Burns (1-1) didn't allow a run after David Wright's two-run homer in the first inning, and Jason Kendall, Trevor Hoffman & Co. gave him the traditional Milwaukee salute -- a postgame shower of Miller Lite. The suds would eventually be washed away, but the game ball perched on the top shelf of Burns' locker was there to stay.
"That's not going anywhere," Burns said.
He needed help and it came mostly from Braun, who led the Brewers back from an early 2-0 deficit. Braun hit an RBI single in the third inning, then cleared the bases with a three-run double in the fourth and finished the trip around the bases thanks to a throwing error charged to Santana (9-6).
The error wasn't the only thing charged to Santana, who was saddled with six runs, five of them earned, on nine hits and four walks in six-plus innings. Five of the Brewers' hits off Santana and three of the walks came in the third and fourth innings, but Prince Fielder added insurance with a long solo home run in the seventh, Fielder's team-best 20th home run this season.
Corey Hart and Braun had three hits apiece, and the top four hitters in the lineup combined to go 9-for-17 with five runs scored and five RBIs.
"We were able to get some big hits," Braun said. "Sometimes when you face a great pitcher like that, you need a break or two."
The Brewers (42-35) got a couple of breaks in the decisive fourth inning. The first came with one out when Santana uncharacteristically walked Burns on four pitches. Hart followed with a fly ball to center field that should have been the second out, but Mets outfielder Fernando Martinez slipped on a loose piece of turf and the baseball fell for a lucky double.
J.J. Hardy followed with another walk that loaded the bases for Braun, who had lined an RBI single in the third inning. This time, he reached out for a changeup and hooked a double to left field for three more RBIs. Braun broke for third on the throw home, where the ball got away from catcher Omir Santos, and Santana, who was backing up the play, threw wide of third base. The error allowed Braun to trot home for a 5-2 Brewers lead.
After the inning, Santana was noticeably upset in the dugout following the sloppy play.
"It wasn't about frustration, it was more about letting everybody know we needed to play better baseball," Santana said. "If we don't play better baseball, we're not going to win. If we don't make routine plays, if we don't execute it the way it's supposed to be executed, if we don't pitch the right pitch, we're not going to win."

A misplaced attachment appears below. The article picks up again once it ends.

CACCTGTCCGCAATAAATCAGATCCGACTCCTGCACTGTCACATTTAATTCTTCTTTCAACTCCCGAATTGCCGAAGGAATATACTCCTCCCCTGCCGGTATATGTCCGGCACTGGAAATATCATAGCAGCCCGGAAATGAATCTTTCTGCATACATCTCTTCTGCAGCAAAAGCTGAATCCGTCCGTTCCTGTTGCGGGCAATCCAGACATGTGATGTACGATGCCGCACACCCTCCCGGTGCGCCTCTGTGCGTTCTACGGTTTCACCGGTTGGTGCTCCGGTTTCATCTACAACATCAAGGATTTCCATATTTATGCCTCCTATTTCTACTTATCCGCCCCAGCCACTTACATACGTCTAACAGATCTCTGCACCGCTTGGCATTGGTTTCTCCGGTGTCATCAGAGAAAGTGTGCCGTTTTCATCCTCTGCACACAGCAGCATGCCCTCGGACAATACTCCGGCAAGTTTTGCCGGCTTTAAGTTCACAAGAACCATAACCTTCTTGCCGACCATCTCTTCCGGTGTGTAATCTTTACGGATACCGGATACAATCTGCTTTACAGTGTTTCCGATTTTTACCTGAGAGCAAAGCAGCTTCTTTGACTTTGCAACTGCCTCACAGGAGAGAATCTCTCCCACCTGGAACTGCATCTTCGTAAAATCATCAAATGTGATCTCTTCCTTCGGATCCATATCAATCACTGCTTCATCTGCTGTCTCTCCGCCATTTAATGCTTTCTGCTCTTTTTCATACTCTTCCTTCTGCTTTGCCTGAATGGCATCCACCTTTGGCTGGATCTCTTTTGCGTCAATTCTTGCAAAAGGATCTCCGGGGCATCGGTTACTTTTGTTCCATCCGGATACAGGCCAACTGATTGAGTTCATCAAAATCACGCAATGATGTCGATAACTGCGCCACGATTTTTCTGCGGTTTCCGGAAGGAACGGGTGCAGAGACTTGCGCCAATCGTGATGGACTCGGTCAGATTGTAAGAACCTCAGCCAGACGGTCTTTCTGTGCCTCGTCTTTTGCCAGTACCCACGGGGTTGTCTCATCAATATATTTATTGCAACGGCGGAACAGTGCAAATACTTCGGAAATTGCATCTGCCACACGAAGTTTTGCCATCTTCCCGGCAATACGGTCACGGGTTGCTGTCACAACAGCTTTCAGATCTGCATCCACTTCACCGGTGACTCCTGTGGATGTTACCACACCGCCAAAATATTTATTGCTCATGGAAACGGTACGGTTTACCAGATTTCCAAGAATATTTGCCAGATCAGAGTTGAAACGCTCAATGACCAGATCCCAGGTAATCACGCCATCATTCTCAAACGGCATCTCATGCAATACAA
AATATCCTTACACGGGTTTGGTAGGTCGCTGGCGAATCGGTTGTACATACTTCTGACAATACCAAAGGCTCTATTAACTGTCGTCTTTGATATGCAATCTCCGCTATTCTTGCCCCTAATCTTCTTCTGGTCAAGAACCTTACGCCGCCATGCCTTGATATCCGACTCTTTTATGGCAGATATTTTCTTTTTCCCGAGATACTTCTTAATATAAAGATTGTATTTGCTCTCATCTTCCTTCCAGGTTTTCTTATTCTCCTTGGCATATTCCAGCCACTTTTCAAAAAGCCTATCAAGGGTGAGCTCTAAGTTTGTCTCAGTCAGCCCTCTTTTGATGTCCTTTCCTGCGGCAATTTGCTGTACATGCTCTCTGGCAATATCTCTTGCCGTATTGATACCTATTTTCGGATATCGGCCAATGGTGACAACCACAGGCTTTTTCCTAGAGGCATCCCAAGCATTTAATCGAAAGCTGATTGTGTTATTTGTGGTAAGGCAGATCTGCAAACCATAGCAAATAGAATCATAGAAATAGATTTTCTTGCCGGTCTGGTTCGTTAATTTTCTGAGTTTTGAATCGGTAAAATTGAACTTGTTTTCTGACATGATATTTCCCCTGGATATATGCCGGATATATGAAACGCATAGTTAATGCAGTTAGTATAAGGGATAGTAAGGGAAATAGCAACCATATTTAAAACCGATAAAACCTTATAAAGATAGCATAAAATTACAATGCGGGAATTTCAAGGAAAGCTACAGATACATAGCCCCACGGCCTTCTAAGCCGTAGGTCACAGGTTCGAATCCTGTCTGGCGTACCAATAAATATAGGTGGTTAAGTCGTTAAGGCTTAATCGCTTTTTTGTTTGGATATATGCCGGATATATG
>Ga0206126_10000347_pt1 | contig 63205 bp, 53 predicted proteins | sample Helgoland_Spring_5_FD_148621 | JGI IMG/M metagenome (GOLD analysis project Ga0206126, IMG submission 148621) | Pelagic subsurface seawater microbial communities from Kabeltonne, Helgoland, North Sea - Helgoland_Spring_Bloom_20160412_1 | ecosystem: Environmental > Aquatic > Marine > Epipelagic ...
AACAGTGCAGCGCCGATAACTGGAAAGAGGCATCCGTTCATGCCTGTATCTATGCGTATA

"Their guy falling down, the error, all of those things came back to haunt them," Braun said. "Johan is not going to make too many mistakes. He's not going to give up too many runs, so you have to take advantage of every mistake that they make."
Santana struck out Braun to end the sixth inning, but Braun again got the upper hand. Including three hits on Tuesday, Braun is an impressive 7-for-13 against Santana in his career.
"It's nearly impossible. I doubt there are too many guys who have had any type of prolonged success against him," Braun said. "You just go out there and battle, you compete every pitch, and that's what we did today. We were able to get some big hits."
Burns made those hits stand up.
"He pitched great," Braun said. "It's awesome to get him his first win. Well-deserved. It's important to have guys be able to step up and throw the ball well, like he has for us. You're never going to get through the year with five starters."
Burns had to settle in after a long first inning. Five days after losing to the Twins in his first Major League start, Burns walked Mets leadoff man Alex Cora. Two batters later, Wright connected for an opposite-field home run, just his fifth homer this season.
"Sooner or later, I'll figure out how to throw strikes to the first batter of the game," said Burns, who also walked Minnesota's leadoff man on June 25. "First inning I was still a little antsy, flying open a little bit. Once I gave up the two-run home run, I thought, 'I have to keep them right there for us to have a chance.'"
Gary Sheffield followed with a single, but Burns then faced only two batters more than the minimum over his final 6 1/3 innings of work. He limited the Mets (37-39) to two runs on five hits with one walk and two strikeouts.
Manager Ken Macha provided more statistical fodder.
"I'll give you a few numbers," Macha said. "He walks the first hitter and then no walks after that. Sixty-six strikes, 29 balls. He throws a curve, fastball, slider, changeup, and with every one of those pitches he was more than 50 percent strikes. He threw 16 first-pitch strikes. If you throw first-pitch strikes, you make the batter swing the bat, and he got 10 outs in three pitches or less.
"I think it's especially impressive going up against Johan Santana," Macha added. "[Burns] had given up two runs with only one out in the first inning, and then settled down and pitched a great game for us."
Reliever Mark DiFelice took over with two outs in the seventh and finished the inning, then combined with Todd Coffey to finish the game. The Brewers will go for a three-game sweep behind their own ace, Yovani Gallardo, on Thursday.
It meant something, Burns said, to beat a two-time Cy Young Award winner.
"He's a great pitcher," Burns said of Santana. "No matter how good you are, one of those outings can happen. But he's also going against a good lineup. We've got one of the best lineups in baseball."